Union Money and Detention Centres16 June 2015
Late last year, the National Tertiary Education Union’s (NTEU) University of Melbourne Branch joined several other branches in successfully pressuring their superannuation fun, UniSuper, to withdraw investments from Transfield. Transfield is a publically listed company that has been managing Australia’s detention centres on Manus and Nauru since entering a $1.22 billion contract in January 2014. NTEU members’ ethical concerns towards UniSuper’s financial partnership with Transfield were heightened by events that cast doubt on the their ability to protect asylum seekers’ safety-particularly the February 2014 Manus Island riots, in which local Papua New Guineans and security guards attacked protesting detainees, leading to the death of an Iranian asylum seeker-Reza Barati.
Calls from NTEU members for UniSuper to withdraw shares in corporations profiting from the government’s’ offshore processing system begun in March 2014 with the University of Sydney Branch motioning for “UniSuper not to invest in firms that collaborate with the Australian Government in the mandatory detention regime.” This was followed by a spate of other NTEU councils across Australia passing similar motions.
Requests for UniSuper to divest from Transfield initially fell on deaf ears, with UniSuper releasing a statement to its members alleging that Transfield “demonstrates a strong commitment to corporate social responsibility” and claiming that “the company undertook a full risk assessment prior to tendering for the Manus Island contract.”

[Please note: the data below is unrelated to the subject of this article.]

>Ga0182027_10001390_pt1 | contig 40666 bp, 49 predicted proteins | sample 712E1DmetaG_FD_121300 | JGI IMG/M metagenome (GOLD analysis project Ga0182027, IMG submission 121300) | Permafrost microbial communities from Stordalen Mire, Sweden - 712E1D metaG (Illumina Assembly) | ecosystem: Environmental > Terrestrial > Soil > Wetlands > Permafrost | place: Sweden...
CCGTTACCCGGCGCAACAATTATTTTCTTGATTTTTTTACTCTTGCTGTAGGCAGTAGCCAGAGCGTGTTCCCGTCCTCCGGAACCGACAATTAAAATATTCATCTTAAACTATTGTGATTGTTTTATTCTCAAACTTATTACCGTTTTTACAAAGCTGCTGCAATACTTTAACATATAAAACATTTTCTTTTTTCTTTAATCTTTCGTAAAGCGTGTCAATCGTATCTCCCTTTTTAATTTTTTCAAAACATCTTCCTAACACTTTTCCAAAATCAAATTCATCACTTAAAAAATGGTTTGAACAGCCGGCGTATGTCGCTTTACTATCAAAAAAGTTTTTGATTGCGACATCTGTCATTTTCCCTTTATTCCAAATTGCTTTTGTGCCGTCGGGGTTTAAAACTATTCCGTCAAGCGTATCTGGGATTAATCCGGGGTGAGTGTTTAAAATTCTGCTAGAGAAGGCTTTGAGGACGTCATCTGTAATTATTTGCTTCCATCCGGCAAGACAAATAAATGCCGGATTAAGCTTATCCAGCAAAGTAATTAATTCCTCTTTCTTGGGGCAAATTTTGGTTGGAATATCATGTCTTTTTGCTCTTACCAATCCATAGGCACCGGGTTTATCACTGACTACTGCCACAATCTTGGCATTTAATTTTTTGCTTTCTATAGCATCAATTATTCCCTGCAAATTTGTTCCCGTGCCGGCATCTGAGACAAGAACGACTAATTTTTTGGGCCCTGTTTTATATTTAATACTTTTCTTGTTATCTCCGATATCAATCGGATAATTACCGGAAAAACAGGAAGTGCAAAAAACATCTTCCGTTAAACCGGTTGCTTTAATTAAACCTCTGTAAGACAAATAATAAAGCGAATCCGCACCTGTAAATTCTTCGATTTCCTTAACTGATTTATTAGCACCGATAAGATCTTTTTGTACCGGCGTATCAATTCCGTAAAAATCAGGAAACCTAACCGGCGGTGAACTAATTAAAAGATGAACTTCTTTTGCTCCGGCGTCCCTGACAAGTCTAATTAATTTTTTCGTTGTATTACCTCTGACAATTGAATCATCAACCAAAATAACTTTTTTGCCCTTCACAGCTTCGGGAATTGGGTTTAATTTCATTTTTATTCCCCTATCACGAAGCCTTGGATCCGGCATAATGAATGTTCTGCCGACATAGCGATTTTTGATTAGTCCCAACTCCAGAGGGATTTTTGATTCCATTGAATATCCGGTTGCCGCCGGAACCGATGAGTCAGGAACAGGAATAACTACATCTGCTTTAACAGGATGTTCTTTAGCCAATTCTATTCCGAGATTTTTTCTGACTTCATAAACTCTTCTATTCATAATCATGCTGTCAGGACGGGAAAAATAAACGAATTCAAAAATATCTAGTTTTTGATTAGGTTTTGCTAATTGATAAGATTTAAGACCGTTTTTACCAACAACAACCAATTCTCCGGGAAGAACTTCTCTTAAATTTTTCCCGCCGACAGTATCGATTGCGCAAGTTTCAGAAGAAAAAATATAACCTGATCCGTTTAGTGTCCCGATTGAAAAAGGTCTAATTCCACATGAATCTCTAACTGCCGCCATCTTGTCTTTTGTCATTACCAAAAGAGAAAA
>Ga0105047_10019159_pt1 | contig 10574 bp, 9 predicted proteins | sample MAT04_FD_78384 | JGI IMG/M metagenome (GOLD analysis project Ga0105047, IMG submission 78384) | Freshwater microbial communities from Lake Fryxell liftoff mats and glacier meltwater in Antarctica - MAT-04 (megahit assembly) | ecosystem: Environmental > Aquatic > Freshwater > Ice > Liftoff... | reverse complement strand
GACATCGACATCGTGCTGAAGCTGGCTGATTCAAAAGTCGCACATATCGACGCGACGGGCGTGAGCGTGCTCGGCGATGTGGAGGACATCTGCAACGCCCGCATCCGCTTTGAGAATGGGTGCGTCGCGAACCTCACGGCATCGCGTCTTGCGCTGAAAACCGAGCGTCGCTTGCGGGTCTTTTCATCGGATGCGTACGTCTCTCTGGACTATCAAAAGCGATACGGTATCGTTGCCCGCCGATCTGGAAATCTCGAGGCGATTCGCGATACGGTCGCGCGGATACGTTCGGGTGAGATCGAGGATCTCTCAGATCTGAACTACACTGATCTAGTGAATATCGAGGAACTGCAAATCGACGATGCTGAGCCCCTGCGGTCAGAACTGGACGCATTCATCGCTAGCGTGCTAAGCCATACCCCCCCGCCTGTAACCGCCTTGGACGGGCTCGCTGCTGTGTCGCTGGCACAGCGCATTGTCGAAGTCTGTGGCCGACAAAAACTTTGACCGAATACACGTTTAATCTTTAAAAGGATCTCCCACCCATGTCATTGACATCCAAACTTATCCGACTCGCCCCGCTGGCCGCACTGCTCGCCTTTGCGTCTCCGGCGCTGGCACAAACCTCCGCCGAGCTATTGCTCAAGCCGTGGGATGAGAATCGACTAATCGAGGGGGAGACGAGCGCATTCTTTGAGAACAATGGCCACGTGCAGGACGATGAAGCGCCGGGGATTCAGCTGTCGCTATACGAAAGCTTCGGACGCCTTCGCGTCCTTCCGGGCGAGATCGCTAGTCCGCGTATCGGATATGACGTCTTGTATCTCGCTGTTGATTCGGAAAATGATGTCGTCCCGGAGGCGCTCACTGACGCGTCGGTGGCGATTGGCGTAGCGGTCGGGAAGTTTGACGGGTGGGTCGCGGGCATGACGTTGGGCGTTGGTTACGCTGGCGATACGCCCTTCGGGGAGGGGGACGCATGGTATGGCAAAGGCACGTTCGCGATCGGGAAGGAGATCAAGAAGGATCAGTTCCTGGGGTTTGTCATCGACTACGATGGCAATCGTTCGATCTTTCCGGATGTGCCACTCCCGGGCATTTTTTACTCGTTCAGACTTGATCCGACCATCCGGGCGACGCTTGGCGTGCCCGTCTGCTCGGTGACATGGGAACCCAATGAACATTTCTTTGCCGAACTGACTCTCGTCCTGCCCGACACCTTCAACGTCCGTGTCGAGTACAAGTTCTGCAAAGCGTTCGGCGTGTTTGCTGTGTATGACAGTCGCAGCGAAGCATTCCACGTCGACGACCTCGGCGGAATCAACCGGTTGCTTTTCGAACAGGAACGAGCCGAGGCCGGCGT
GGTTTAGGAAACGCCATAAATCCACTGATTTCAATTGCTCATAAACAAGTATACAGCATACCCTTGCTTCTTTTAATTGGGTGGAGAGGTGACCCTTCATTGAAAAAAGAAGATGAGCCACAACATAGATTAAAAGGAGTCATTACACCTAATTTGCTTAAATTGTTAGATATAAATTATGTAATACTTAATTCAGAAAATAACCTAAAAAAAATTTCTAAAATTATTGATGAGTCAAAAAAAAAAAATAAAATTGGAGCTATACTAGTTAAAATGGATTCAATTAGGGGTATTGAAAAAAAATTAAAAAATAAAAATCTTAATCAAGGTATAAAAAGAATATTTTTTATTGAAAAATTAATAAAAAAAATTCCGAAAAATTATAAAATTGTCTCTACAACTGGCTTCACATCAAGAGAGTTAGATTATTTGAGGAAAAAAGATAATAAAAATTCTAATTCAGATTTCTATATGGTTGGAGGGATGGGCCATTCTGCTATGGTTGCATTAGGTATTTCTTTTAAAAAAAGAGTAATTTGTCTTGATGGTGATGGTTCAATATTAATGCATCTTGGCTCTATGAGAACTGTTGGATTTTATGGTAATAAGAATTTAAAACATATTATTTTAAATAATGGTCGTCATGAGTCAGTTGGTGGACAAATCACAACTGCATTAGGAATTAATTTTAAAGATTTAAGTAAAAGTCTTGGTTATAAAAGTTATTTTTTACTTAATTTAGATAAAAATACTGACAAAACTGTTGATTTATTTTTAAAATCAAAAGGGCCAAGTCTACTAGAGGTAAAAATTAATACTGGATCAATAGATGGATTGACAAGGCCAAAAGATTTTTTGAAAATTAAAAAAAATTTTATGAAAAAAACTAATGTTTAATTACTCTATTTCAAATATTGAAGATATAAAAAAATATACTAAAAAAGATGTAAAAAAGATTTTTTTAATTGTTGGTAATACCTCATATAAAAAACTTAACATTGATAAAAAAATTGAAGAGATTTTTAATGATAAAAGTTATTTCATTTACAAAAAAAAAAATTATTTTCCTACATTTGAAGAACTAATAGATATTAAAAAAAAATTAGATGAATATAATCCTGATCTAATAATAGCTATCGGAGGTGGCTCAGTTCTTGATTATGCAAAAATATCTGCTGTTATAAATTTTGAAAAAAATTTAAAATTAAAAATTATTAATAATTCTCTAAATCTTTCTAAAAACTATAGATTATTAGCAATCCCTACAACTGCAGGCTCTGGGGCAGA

However, as the campaign for UniSuper to divest from Transfield gained broader support throughout the union’s membership, the demands became harder for the board to brush off. As NTEU University of Melbourne Division Secretary Colin Long has explained “all our branches voted to support a motion put by the Deakin Branch to our National Council meeting in October last year… Super Funds can sometimes be quite responsive to members’ protests.”
The campaign for Superannuation funds’ to act on members’ opposition to their participation in the detention of asylum seekers is not confined to the NTEU. A number of unions across Australia have been calling on their superfunds to withdraw investments from the major profiteers of the Manus and Nauru facilities, such as the Australian Services Union which have also called on their Superannuation fund Hesta to divest from Transfield.
Reflecting on the extent to which superannuation funds divesting from companies managing detention centres actually poses a threat to the nation’s immigration policies, Colin Long remarks “whether the obsessive cruelty and racism of the Federal Government can be challenged by such an action is unclear.” Nonetheless, she still stresses that “divestment is an important way to point out that companies like Transfield profit from this misery and should be condemned.”